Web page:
In case you were wondering how that $1.3 BILLION Business Email Compromise number happens – A small school district in Kentucky got suckered into paying a social engineer $3.7 million instead of paying the correct vendor.  Sounds like they need some training and I bet they get some –  after the horse and their money is out of the barn.  Source: KnowBe4.

 

Supply Chain Risk is a Major Problem

Germany based CityComp, who has clients such as SAP, BT and Oracle, was hacked earlier this month.  The hacker asked for $5,000 which was not paid.  The hacker claims to have over 500 gig of data in 312,000 files.  Which is set to be released.  Because a vendor was hacked.  In part because their client’s vendor cyber risk management program did not impart the seriousness of cybersecurity.  Supply chain risk is a critical problem which is not being adequately handled.  Read the details at The Register.

 

Google Adds New Option to Auto-Delete Some History

Google says that they will begin rolling out a couple of changes with respect to privacy.  Although they are small changes, any change in this direction is a good thing.

Google will allow you to specify how long they should keep your app activity and location data, but there are only three options – until you delete it, for 18 months or for 3 months.

You could before and still can turn it off completely, but that makes certain Google functions less useful in some people’s view.

Ultimately a small, but good, move.  Source: The Hacker News.

 

Global Security Officials Meet to Hammer Out 5G Security

The United States and security officials 30 European Union and NATO countries as well as Japan, Australia and Germany are meeting in Prague to figure out how to combat security threats in 5G cell networks.  China and Russia were not invited!

The plan is to set up certain security conditions that Huawei and other Chinese vendors would likely not be able to meet.  Stay tuned for more details.  Go for it fellas.  They may have just played the Chinese.  Source: Reuters.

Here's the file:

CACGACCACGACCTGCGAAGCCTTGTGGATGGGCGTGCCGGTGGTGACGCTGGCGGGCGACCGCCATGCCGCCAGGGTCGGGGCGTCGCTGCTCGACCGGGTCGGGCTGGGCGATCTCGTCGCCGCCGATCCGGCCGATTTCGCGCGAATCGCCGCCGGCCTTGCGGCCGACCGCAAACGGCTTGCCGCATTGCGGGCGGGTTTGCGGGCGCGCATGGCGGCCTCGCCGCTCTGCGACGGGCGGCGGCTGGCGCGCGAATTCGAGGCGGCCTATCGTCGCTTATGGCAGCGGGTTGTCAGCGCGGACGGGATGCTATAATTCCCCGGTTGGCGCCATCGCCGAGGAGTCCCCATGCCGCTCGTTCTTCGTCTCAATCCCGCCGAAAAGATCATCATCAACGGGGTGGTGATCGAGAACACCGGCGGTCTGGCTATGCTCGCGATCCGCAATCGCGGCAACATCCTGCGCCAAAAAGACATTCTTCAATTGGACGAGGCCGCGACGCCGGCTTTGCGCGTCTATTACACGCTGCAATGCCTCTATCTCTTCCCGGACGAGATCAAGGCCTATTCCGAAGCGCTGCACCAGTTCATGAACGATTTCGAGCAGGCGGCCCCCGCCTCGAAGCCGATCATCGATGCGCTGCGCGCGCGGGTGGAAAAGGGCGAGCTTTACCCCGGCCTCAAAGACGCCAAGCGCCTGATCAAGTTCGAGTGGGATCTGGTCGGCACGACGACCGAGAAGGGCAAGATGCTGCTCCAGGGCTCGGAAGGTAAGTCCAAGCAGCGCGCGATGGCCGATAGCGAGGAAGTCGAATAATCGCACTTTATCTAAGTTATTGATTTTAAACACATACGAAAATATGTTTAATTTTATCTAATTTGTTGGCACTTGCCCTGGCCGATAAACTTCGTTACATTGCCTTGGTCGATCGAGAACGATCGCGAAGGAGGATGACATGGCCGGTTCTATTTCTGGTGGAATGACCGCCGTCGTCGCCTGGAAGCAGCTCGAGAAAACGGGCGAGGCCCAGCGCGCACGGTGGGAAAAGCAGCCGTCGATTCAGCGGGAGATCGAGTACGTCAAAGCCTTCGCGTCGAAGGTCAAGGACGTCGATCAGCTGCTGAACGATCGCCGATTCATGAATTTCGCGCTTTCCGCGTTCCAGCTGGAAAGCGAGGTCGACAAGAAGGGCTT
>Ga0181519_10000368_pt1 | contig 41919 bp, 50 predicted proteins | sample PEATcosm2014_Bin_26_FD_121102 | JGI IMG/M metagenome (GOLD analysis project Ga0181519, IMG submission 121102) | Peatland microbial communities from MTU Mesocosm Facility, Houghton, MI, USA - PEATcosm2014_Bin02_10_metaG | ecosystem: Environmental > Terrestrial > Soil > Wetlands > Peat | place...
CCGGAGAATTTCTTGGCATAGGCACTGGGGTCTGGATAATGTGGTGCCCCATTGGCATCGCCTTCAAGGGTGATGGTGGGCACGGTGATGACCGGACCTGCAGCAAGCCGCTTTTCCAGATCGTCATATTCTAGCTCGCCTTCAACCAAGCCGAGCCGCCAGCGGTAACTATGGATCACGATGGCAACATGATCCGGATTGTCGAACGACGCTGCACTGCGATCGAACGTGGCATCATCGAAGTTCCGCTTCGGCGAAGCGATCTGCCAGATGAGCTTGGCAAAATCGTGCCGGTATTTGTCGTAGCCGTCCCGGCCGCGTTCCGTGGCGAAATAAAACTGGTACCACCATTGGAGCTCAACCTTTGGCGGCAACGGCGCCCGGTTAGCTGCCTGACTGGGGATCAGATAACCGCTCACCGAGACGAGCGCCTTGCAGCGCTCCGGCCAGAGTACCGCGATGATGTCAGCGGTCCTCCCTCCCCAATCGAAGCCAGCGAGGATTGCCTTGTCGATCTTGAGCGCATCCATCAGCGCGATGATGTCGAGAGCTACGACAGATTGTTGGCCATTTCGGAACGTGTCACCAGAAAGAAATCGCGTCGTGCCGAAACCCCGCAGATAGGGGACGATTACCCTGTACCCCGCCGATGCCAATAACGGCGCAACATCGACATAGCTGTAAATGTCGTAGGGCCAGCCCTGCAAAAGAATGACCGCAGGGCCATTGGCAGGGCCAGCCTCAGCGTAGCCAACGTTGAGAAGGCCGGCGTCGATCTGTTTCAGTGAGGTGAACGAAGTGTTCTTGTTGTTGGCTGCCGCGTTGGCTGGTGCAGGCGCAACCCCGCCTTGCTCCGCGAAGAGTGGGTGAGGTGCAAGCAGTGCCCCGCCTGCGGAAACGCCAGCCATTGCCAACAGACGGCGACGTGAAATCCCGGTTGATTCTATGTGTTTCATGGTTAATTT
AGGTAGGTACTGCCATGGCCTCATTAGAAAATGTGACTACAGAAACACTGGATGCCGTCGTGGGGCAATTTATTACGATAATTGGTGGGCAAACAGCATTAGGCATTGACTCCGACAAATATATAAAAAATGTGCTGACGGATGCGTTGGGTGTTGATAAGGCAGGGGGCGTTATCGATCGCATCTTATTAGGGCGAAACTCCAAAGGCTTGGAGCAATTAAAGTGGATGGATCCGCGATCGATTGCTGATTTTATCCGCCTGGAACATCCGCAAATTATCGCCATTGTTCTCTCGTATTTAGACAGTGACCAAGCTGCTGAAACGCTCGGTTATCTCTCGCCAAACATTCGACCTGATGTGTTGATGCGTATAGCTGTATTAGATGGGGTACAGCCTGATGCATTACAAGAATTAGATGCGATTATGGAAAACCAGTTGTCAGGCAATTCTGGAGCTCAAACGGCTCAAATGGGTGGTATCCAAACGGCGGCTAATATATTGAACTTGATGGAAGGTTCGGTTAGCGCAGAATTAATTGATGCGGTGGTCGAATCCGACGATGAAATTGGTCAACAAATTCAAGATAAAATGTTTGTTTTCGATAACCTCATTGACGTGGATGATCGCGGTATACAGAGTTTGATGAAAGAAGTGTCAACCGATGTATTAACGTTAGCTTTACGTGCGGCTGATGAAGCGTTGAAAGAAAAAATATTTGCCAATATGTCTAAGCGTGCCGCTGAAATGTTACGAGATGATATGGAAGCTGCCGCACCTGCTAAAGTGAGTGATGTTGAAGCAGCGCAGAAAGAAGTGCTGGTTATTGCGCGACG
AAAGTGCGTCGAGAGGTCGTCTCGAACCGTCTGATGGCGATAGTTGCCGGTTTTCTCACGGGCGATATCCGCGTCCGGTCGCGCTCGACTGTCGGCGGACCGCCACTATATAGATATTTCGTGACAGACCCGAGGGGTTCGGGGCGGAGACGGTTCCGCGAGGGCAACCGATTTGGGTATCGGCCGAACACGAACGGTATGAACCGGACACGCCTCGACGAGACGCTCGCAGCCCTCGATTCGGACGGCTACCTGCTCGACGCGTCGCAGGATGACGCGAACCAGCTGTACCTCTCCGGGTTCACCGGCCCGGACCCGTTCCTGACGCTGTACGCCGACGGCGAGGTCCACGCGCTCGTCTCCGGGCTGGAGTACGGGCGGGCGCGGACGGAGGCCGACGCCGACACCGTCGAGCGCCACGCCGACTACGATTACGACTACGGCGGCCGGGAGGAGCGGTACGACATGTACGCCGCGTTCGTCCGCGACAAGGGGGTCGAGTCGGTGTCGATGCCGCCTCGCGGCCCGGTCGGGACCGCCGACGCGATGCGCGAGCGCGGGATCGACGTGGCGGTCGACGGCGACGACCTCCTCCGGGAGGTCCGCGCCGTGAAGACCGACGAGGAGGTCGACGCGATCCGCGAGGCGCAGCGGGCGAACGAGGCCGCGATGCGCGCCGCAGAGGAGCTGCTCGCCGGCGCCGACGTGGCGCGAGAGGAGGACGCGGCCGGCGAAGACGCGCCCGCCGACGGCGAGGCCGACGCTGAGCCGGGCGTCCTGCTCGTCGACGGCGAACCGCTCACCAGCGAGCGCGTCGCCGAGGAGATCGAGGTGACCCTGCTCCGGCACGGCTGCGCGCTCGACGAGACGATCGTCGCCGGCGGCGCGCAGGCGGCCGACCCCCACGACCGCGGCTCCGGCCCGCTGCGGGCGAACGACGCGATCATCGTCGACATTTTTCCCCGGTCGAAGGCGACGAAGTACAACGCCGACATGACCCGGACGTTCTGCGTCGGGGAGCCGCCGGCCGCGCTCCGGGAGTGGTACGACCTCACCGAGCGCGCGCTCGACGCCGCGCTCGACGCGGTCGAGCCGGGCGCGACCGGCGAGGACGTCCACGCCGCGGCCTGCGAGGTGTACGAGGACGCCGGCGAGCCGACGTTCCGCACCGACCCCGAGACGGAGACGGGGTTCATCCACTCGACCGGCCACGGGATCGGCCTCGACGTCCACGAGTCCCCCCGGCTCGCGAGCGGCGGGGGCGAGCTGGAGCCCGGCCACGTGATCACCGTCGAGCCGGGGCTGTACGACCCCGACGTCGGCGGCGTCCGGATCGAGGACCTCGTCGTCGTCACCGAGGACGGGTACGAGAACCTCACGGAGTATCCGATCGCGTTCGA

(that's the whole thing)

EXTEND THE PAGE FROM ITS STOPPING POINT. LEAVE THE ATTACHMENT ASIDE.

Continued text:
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Why Paying Ransomware May Not Be A Great Idea

You may recall that a hacking group called the Dark Overlord hacked into Larson Studios, a third party provider to Netflix and other studios.  They stole the unreleased copies of the whole season of Orange as well as about 36 other series and movies.

Now we are beginning to hear the back story and it points out that paying ransomers is dicey business.

Larson’s owners tried to protect their customers.  The did this by paying the ransomers $50,000 in bitcoin.  The theory was that they would not release any of the titles if they did.

Investigators discovered that ground zero for the attack was a Windows 7 PC.  Whether it was patched current or not is unclear, but as we are seeing with the Wikileaks releases of CIA and NSA exploits, being patched does not mean being secure.  The CIA and NSA do not have an “exclusive” on exploits.

When Larson’s IT guy looked at the server and found the shows were gone, they called the FBI.  They did not tell their clients because the group said not to and at that point they were still hoping to contain the damage.

They paid the ransom.  It took a while to work through the system to buy $50,000 in bitcoin.  About a week in total.

The Dark Overlord got a bit greedy and contacted Netflix and the other studios trying to get them to pay a ransom also.  Those studios opted not to pay.  So, even through Larson paid the ransom, they released the titles.